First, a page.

Allowing someone else to talk would create the possibility – heaven forbid – of dialogue and conversation, both of which require learning enough about your views to argue for them effectively, self-examination, long-term commitment, and, well, stuff that looks and feels like actual work. But I can see that since dialogue could expose someone who hasn’t bothered to do their homework, people in that position would find yelling to be preferable to either that or going ahead and doing the work.

It’s hard for me to think of a more critical issue facing this generation and our children than health care. This quest to find the best possible system of care and access to it – regardless of your views – requires our best efforts and utmost commitment to ensure the health and well-being of our families, communities, states, and country.

I imagine I’m mostly preaching to the converted here and the people I’d like to say all this to wouldn’t likely ever read our blog. But I’ll say it anyway.

Being lazy, parroting the idiocy of others, yelling without ever listening, and not bothering to learn anything disgraces our nation and what we stand for. And most of all, it disgraces our children and the trust they put in us.

Just. Stop. It.

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I’ve been following a series of brilliant posts written by Bev at Asperger Square 8 about her reflections and development of a checklist regarding neurotypical privilege.

For parents like us who live in a very insular world of toddlers and early elementary school children, we tend to completely miss the broader conversations going on about what kind of society and culture our autistic children are growing into. And by being so focused on everything going on in the present (though understandably so) we also miss out on seeing all the possibilities that are waiting out there for our children’s futures. Within the chaos of everyday life, perspective is hard to come by. But this – among many other reasons – is why if you aren’t reading blogs written by autistic adults, you should be. (Asperger Square 8 can – and should – be one of your first stops.)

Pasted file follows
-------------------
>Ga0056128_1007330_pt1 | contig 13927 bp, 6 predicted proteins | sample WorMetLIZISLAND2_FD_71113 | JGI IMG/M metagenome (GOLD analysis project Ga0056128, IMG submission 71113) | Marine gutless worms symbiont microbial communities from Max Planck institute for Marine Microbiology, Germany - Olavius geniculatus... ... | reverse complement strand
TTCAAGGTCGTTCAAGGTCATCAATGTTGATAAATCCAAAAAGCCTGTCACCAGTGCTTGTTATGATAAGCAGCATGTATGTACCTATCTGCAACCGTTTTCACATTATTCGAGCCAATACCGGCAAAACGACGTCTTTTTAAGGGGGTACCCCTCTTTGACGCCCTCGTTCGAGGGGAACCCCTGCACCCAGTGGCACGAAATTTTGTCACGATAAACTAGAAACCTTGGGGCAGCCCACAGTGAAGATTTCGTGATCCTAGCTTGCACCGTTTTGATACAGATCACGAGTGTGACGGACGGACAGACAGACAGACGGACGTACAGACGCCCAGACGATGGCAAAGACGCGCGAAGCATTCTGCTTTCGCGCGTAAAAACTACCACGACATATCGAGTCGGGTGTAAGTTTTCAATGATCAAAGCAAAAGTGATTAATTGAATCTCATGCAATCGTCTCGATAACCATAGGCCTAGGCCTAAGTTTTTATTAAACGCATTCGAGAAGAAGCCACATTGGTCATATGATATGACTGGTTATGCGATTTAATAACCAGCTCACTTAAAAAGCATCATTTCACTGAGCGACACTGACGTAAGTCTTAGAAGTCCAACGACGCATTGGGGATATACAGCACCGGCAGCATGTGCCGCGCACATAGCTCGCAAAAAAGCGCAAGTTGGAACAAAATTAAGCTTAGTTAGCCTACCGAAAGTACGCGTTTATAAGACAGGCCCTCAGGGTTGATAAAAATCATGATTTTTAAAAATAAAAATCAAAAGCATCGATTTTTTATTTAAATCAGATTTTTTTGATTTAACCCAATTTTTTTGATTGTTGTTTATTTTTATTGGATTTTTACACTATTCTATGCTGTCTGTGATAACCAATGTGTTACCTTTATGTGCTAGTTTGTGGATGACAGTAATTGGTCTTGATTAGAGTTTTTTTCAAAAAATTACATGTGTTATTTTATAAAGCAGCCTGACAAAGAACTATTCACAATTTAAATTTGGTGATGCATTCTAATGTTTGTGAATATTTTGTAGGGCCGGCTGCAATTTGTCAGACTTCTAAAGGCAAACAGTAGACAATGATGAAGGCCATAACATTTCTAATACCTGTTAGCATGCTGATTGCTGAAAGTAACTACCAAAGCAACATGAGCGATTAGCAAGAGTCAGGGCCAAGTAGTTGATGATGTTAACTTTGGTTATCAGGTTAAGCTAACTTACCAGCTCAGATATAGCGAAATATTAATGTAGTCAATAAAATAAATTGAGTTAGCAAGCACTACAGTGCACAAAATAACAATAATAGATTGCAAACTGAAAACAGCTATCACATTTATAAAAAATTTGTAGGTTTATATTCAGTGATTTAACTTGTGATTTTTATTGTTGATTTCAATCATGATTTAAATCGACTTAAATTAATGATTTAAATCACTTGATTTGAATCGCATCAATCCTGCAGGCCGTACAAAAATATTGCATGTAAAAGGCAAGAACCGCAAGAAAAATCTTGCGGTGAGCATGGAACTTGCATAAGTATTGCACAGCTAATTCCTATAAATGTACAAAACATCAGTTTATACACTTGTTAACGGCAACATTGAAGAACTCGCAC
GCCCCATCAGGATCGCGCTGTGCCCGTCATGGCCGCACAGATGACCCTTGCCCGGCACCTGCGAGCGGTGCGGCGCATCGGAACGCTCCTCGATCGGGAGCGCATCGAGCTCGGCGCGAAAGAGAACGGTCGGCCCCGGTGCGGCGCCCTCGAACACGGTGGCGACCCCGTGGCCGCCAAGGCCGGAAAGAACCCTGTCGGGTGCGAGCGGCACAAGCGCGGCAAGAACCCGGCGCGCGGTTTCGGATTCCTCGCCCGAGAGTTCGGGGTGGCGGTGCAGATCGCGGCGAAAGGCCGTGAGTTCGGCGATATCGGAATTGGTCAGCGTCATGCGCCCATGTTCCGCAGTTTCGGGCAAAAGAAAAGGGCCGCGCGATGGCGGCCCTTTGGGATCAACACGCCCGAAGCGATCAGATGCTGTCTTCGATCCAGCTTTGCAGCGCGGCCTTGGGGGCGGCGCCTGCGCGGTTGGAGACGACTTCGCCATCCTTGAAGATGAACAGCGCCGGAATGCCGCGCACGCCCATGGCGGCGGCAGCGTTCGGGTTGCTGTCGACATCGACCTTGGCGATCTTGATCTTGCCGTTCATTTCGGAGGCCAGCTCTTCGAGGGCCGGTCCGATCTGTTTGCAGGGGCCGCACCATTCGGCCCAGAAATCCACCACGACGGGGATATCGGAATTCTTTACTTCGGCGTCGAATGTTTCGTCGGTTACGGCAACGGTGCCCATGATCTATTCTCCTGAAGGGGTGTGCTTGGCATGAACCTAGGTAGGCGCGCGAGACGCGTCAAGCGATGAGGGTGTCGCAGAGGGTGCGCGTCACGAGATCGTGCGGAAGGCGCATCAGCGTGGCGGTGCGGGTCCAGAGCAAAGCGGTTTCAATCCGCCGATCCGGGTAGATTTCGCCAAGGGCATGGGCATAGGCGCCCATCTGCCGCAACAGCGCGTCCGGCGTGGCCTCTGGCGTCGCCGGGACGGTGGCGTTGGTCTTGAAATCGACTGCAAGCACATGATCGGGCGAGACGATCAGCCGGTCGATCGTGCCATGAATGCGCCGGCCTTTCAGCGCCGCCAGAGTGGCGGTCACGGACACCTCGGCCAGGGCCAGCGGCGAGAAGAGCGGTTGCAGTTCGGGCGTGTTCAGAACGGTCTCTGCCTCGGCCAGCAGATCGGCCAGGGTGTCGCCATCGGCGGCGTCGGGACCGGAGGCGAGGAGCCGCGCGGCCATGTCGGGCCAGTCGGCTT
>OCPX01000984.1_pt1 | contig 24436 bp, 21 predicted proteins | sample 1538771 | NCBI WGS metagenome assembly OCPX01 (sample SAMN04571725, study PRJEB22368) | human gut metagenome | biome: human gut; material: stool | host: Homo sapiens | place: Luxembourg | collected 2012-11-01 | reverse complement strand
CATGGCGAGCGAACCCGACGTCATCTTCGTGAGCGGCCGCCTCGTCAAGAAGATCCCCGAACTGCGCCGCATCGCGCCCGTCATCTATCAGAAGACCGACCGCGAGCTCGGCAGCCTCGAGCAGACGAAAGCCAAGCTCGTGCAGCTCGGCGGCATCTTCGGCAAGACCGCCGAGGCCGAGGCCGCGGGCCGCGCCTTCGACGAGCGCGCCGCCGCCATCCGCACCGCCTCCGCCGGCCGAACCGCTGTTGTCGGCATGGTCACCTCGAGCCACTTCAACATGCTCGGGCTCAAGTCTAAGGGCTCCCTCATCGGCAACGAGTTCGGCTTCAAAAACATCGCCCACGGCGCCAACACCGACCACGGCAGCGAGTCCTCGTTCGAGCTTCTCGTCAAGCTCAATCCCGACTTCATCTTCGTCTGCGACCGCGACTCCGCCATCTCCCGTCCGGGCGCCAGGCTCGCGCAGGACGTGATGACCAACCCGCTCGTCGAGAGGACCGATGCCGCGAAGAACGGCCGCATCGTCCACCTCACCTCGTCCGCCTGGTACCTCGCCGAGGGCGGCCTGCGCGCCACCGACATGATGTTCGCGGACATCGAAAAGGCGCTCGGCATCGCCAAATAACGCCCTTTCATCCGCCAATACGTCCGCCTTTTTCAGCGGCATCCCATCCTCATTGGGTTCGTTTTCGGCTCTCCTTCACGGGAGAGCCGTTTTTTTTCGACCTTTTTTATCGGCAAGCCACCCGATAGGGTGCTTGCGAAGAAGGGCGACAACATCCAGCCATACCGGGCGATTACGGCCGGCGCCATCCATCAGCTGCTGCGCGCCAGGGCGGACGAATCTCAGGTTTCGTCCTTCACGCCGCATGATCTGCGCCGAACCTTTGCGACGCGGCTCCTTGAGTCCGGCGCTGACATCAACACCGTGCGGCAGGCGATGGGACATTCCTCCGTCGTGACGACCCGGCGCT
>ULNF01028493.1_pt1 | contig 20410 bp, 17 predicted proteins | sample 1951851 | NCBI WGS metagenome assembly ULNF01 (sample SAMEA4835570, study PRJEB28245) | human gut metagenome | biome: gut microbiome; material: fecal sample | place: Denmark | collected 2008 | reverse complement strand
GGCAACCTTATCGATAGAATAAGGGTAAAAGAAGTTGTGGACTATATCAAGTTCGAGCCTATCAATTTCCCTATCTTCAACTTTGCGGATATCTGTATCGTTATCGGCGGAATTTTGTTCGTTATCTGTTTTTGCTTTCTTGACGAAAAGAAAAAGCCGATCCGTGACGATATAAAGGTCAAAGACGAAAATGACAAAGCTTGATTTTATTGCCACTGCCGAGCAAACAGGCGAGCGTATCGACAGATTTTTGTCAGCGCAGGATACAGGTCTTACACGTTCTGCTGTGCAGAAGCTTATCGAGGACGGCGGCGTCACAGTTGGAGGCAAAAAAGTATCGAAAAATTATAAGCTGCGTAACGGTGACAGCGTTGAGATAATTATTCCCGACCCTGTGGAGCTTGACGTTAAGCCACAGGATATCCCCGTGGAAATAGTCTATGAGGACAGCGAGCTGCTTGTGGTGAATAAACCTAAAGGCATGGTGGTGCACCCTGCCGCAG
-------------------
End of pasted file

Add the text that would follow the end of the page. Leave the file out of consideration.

But enough of my typical rambling preamble. Check out her latest draft of “The Checklist of Neurotypical Privilege” – it’s eye-opening and challenging and brilliantly written. And for me at least, it is one of those landmark, defining pieces of writing I’ll be coming back to over and over again for both a swift kick in the butt and some real perspective on how to be the best possible parent to the J-Man and advocate for autistic persons of all ages.

Biggest lesson I’ve learned so far from reading her work? I have a lot to learn.

Note – You should be able to follow future revisions to her checklist at

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The Cost to Raise a Child and Yet More Autism Disparity

August 5, 2009

I saw the results of a study this morning that gave the total cost of raising a child (in our lingo, a neurotypical child) into adulthood. Let’s compare that to the cost given by a Harvard study a couple of years ago on the cost to raise an autistic child into adulthood. Average cost of […]

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The Number Seven – Happy Anniversary to Us Edition!

August 3, 2009

The number 7 is considered especially significant in many cultures and religions. It exists as an important symbol in a variety of scriptural texts around the world. To avoid going off on a likely very boring tangent, I’ll leave it at that and just say… Happy 7th Anniversary to us! Together we became four this […]